If you have been assessed with kidney (renal) disease you may be considering filing a claim for Social Security Disability Benefits. This post discusses how the Social Security Administration will evaluate your claim for benefits.
Types of Social Security Disability Benefits
SSA offers two types of benefits for disability claimants: Social Security Disability Insurance Benefits (SSDI) and Supplemental Security Income (SSI). SSDI is based on the credits from the work you have done in your life while SSI is a need based program.
You must be found disabled under SSA’s Five Step Sequential Evaluation before you are entitled to either benefit. The first step is to apply for benefits online or at your local SSA office. If you are unable to work due to your muscular dystrophy apply for SSI and/or SSDI benefits as soon as possible. Delay may cause you to lose benefits!
Acute vs. Chronic Kidney Failure
Kidney failure can be acute (sudden) or chronic (ongoing). Acute renal failure can be caused by a drop in blood flow to the kidneys, damage from medications/infections/toxins or a blockage. Acute kidney failure can cause you to stop urinating and have swelling in your extremities. Acute renal failure is treated various ways but usually the underlying cause of kidney failure is the focus of treatment (e.g. stopping the medication that is causing the failure). Most people recover from acute kidney failure, but there may be permanent kidney damage that results in chronic renal disease. Via the Mayo Clinic .
Chronic renal disease reduces kidney function over time and can result in the need for dialysis or kidney transplant depending on its severity. Severe chronic kidney disease causes electrolyte imbalance and edema (swelling) as waste accumulates in the body. The final stage of chronic kidney disease is called end-stage renal disease. Via Medline Plus .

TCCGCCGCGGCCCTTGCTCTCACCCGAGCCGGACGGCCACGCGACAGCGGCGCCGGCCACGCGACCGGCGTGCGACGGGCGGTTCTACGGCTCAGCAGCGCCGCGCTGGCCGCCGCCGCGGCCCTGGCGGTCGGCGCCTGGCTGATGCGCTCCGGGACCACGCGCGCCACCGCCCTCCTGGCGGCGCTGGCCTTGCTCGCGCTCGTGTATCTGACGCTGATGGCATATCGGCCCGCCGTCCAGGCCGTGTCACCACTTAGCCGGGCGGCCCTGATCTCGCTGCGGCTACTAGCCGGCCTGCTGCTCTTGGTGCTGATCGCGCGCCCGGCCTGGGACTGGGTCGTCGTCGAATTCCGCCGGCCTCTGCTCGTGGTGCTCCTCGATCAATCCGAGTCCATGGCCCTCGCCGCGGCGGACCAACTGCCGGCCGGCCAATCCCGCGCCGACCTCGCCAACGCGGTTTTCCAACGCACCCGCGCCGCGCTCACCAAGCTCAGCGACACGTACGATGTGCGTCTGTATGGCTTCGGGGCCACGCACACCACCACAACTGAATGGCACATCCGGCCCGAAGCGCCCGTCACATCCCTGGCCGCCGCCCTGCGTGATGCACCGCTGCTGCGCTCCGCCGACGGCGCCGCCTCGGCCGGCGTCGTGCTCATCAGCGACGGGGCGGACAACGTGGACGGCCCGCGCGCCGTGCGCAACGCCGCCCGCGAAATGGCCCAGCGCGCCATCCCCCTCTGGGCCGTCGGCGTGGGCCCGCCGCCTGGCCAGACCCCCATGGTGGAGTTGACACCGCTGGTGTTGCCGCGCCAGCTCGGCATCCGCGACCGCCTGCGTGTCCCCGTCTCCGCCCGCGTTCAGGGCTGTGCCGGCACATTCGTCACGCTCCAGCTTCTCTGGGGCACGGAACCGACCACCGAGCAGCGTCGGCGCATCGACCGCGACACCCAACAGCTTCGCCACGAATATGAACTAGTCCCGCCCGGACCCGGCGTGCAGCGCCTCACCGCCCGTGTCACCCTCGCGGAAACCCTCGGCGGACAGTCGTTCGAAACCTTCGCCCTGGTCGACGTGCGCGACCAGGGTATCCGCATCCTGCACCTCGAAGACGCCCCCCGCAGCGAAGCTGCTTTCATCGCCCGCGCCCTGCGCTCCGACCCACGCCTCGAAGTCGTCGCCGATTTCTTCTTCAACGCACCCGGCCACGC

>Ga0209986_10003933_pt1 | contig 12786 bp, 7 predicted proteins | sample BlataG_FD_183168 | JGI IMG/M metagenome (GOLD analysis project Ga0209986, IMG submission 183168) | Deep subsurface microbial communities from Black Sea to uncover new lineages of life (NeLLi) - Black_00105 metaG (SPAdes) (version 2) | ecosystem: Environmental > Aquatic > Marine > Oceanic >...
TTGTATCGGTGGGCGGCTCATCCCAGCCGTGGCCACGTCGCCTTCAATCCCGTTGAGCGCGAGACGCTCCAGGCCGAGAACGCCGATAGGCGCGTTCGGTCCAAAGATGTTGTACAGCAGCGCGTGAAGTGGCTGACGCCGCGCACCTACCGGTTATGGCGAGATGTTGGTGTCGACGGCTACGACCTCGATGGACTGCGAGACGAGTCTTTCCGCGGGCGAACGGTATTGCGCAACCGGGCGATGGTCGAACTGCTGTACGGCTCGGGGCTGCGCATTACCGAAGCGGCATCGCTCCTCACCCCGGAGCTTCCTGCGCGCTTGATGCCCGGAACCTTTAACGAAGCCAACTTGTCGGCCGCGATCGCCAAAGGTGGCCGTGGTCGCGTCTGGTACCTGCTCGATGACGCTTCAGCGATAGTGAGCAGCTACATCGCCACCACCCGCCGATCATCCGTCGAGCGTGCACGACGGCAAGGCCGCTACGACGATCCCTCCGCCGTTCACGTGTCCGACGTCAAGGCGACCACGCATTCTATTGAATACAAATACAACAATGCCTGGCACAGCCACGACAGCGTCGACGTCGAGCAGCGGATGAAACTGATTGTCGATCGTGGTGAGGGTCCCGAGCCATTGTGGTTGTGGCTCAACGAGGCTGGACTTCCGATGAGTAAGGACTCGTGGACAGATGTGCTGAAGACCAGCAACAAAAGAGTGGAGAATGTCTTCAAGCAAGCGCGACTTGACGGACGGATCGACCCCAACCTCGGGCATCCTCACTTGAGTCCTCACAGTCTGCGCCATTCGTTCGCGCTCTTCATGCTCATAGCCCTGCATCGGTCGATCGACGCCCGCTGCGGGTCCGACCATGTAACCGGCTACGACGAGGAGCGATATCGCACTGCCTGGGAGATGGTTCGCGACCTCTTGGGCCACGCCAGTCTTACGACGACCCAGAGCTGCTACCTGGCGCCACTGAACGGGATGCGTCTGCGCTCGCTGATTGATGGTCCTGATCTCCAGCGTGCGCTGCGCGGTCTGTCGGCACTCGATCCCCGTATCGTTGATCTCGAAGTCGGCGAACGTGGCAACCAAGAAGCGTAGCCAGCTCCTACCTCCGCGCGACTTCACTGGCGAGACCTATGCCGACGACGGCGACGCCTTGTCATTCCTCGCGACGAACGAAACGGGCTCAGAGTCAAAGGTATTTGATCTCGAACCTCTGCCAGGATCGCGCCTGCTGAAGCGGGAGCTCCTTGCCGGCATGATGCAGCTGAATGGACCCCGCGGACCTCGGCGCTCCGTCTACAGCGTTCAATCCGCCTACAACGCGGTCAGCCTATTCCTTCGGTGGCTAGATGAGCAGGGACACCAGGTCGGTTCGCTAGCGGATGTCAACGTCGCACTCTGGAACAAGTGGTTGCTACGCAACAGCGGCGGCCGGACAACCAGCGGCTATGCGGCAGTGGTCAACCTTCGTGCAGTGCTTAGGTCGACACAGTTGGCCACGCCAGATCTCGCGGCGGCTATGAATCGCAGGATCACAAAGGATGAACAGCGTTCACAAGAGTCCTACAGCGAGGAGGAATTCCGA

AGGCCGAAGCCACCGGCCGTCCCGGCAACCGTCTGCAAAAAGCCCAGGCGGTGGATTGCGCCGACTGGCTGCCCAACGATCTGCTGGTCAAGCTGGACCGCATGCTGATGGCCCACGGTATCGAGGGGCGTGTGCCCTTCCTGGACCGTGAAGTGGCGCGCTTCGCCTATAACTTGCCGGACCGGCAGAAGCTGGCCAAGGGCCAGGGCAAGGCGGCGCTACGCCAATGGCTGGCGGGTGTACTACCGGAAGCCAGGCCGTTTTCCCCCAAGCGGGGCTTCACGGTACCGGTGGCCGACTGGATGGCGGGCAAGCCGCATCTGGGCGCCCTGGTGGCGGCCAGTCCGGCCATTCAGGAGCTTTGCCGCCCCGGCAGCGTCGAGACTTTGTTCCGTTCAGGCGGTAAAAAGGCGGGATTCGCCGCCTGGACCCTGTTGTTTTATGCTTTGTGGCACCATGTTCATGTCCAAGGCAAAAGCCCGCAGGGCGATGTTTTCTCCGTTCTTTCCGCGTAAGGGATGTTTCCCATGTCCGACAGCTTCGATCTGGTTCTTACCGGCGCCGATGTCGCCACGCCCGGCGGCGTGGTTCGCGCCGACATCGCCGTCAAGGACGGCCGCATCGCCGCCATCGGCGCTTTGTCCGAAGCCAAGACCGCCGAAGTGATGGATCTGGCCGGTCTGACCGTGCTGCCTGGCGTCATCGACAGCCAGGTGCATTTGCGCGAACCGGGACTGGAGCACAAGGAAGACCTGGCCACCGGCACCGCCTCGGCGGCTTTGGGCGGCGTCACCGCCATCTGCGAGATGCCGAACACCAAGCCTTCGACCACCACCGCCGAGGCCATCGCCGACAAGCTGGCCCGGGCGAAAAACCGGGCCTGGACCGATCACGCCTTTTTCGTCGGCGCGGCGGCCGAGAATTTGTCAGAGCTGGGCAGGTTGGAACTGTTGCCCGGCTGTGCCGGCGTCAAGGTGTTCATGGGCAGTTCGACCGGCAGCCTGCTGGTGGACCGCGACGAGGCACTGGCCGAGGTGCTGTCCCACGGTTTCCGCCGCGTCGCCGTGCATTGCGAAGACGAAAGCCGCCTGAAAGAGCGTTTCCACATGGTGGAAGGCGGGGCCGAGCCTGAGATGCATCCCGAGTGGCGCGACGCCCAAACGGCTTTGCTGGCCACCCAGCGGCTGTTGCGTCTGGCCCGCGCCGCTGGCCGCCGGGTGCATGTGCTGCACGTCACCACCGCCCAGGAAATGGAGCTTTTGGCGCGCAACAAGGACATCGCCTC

Is Kidney Failure a permanent disability to SSA?
The Social Security Administration can evaluate your claim for disability benefits under 6.02 Impairment of Renal Function . This listing requires your renal disease to last or be expected to last for at least 12 months and you require dialysis, kidney transplant or you have persistent elevation of your creatinine levels with accompanying symptoms.
If you meet this listing you are very ill. Many people with chronic kidney disease are unable to work before they meet this listing. Even if you do not meet this listing, you may still be found disabled based on the combination of your symptoms from your kidney disease or on the SSA Grid Rules if you are over 50 years old.
In my practice, chronic kidney disease approaching the final stage (requiring dialysis) is considered disabling while a claimant in the early stages (1-3) of kidney disease can have significantly more difficulty being approved for benefits by SSA. There also seems to be an assumption by SSA that one year after a kidney transplant a claimant can return to work (See 6.04).
If you are unable to work due to your chronic kidney disease, file a claim for disability benefits as soon as possible.
The Bishop Law Firm represents Social Security Disability clients in Raleigh, Durham, Fayetteville, Cary, Rocky Mount, Wilson, Smithfield, Louisburg, Chapel Hill, Roanoke Rapids and surrounding areas in North Carolina. Call us today for a free case review, (919) 615-3095.
Also read Overview of the Disability Process